Foreign tech giants eye Vietnam shift
LG Electronics recently moved its entire smartphone production line from South Korea to the northern city of Hai Phong, the ministry said.
At a recent conference between the government and localities, Hai Phong authorities proposed expanding the city’s Dinh Vu-Cat Hai Economic Zone and Trang Due Industrial Park to create conditions for LG to expand its operations.
The South Korean company had set up a $1.5 billion plant in Trang Due in 2015. South Korea was the leading investor in Vietnam last year with $7.92 billion.
Japan’s Panasonic is planning to move a production line that makes refrigerators and large-capacity washing machines from Thailand to Vietnam in early September to improve cost efficiency.
Through its key contractor Foxconn, U.S. tech giant Apple expanded production of its wireless earphones called AirPods in Vietnam to four million in the second quarter, equivalent to 30 percent of all AirPods production.
Apple appears to have shifted part of its production from China to Vietnam, where it only used to assemble AirPods and Lightning cables.
In the last few months Apple has listed many job vacancies in Vietnam on LinkedIn, lending credence to reports the company could expand its manufacturing in Vietnam.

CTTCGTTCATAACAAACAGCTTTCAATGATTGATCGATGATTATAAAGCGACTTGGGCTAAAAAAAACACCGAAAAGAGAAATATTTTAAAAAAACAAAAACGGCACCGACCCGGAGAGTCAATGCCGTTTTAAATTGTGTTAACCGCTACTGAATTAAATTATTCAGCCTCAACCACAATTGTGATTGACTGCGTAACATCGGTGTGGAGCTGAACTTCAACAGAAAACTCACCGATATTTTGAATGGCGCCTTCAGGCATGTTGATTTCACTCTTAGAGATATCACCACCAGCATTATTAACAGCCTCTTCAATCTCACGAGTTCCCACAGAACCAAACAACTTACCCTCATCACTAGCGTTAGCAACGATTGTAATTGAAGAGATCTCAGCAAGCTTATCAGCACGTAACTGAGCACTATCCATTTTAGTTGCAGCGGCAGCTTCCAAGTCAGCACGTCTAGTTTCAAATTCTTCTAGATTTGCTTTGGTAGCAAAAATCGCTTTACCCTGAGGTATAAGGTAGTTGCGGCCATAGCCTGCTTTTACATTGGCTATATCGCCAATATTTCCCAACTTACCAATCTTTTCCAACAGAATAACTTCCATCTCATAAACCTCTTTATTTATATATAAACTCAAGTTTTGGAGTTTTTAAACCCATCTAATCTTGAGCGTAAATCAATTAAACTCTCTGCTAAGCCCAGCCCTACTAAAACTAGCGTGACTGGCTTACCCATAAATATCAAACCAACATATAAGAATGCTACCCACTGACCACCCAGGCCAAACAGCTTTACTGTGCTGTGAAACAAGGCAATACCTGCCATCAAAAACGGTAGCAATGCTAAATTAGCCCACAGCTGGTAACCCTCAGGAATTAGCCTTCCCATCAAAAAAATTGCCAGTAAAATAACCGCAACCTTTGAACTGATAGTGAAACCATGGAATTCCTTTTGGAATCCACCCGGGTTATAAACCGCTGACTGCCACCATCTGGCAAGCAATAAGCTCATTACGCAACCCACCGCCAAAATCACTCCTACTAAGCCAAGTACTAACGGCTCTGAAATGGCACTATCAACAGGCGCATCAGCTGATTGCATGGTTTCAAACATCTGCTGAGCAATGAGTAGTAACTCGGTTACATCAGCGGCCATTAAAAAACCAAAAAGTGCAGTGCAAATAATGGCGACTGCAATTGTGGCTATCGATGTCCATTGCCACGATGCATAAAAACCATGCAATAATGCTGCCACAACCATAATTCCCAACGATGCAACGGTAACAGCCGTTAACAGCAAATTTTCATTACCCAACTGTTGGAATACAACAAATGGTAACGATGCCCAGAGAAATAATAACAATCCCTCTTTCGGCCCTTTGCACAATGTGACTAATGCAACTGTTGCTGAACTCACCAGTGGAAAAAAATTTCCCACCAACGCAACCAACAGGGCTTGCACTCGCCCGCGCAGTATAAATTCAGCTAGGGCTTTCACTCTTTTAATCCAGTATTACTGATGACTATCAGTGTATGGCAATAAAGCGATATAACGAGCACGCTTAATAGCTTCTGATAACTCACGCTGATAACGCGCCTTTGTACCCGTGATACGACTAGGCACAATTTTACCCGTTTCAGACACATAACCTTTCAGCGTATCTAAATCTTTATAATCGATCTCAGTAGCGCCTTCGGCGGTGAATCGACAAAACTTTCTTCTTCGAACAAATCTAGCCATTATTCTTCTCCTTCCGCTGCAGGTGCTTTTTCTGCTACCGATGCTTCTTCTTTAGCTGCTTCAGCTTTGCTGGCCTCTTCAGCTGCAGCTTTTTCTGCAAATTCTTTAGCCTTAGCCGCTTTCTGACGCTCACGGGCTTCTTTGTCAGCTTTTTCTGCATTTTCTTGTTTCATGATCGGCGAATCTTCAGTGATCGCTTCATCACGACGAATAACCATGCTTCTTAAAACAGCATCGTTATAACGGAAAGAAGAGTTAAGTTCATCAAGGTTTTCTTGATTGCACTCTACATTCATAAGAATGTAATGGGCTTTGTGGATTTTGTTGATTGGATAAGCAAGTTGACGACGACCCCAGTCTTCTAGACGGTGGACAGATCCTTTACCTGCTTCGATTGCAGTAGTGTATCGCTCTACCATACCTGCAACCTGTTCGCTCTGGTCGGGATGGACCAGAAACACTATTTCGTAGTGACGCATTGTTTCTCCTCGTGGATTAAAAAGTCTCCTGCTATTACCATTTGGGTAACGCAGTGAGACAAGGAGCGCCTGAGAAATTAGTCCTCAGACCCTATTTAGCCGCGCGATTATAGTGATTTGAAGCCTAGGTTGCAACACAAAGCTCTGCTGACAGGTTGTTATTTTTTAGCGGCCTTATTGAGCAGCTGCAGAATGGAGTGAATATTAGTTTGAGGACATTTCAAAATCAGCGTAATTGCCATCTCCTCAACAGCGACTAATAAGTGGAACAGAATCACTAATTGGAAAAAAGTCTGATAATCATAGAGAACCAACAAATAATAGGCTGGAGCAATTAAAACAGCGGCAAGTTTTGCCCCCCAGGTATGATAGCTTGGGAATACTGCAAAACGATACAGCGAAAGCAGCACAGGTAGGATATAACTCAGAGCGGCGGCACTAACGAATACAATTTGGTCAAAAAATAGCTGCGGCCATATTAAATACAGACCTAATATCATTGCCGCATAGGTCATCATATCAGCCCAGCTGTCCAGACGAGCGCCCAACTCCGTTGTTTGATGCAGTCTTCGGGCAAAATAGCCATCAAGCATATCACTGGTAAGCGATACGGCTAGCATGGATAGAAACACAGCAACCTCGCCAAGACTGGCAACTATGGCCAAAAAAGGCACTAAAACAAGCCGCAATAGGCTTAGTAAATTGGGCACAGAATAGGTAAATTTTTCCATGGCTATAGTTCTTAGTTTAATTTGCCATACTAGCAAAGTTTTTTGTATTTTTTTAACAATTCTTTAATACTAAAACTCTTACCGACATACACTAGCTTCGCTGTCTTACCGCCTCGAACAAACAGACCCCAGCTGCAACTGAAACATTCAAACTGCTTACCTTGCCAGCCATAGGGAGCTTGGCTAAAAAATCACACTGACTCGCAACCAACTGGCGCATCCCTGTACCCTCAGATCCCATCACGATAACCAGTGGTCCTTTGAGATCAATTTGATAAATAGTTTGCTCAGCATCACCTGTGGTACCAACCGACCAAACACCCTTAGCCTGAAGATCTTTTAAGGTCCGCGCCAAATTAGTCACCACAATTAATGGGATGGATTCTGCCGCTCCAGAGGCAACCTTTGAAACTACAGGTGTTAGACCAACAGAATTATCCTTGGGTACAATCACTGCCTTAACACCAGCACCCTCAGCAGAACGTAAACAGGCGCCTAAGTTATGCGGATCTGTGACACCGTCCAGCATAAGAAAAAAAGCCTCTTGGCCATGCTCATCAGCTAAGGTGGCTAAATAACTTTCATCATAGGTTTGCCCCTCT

Taiwanese-owned Foxconn recently said for the first time that Vietnam is its largest manufacturing hub in Southeast Asia. It has three factories in Bac Giang Province in the north.
Experts say Vietnam has become a promising manufacturing destination for multinationals thanks to its early and effective efforts to contain the novel coronavirus. The country of 96 million people has reported 372 infection cases and no deaths so far.
The expansion of production chains and investment by multinational corporations contributed significantly to the growth of the electronics industry in the first half of the year, despite the industry being badly affected by the Covid-19 outbreak.
The exports of computers, electronic products and components increased by 24 percent during the period to nearly $19.3 billion, while those mobile phones and accessories topped $21.5 billion.
But the electronics industry is likely to be greatly affected in the second half since the pandemic is likely to hit demand in the American and European markets.
Samsung’s global sales and output are forecast to decline, and Samsung Vietnam plans to cut its export target for 2020 by 12.7 percent against 2019 to $45.5 billion.
Vietnam is among the “brightest” spots in Asia despite the challenge of trying to contain the pandemic, and its economy is poised to rebound, a UBS economist recently said.
“Retail sales, imports (and) industrial production were all actually up on the year in the month of June, which is better than you can say for most economies in the region,” Edward Teather, ASEAN economist at UBS Research told CNBC’s “Squawk Box Asia”.
“Vietnam is growing and is well-positioned to continue to take global market share in terms of exports going forward, so pretty bright prospects in a relative sense in the region,” Teather said.
The country’s free trade deal with the European Union, which was ratified last month, could boost inflows of foreign direct investment, he added.